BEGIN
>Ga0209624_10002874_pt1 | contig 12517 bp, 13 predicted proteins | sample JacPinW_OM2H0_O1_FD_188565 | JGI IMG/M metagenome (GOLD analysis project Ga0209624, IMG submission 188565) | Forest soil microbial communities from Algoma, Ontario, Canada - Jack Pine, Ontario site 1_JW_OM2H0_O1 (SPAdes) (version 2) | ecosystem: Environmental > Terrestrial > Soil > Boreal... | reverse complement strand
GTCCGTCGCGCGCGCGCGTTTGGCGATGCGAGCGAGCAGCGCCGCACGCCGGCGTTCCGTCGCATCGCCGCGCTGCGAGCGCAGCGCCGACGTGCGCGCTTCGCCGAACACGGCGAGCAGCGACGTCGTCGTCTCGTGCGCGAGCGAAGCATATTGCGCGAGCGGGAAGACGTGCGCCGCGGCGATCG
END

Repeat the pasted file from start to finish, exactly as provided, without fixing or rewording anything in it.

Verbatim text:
>Ga0209624_10002874_pt1 | contig 12517 bp, 13 predicted proteins | sample JacPinW_OM2H0_O1_FD_188565 | JGI IMG/M metagenome (GOLD analysis project Ga0209624, IMG submission 188565) | Forest soil microbial communities from Algoma, Ontario, Canada - Jack Pine, Ontario site 1_JW_OM2H0_O1 (SPAdes) (version 2) | ecosystem: Environmental > Terrestrial > Soil > Boreal... | reverse complement strand
GTCCGTCGCGCGCGCGCGTTTGGCGATGCGAGCGAGCAGCGCCGCACGCCGGCGTTCCGTCGCATCGCCGCGCTGCGAGCGCAGCGCCGACGTGCGCGCTTCGCCGAACACGGCGAGCAGCGACGTCGTCGTCTCGTGCGCGAGCGAAGCATATTGCGCGAGCGGGAAGACGTGCGCCGCGGCGATCG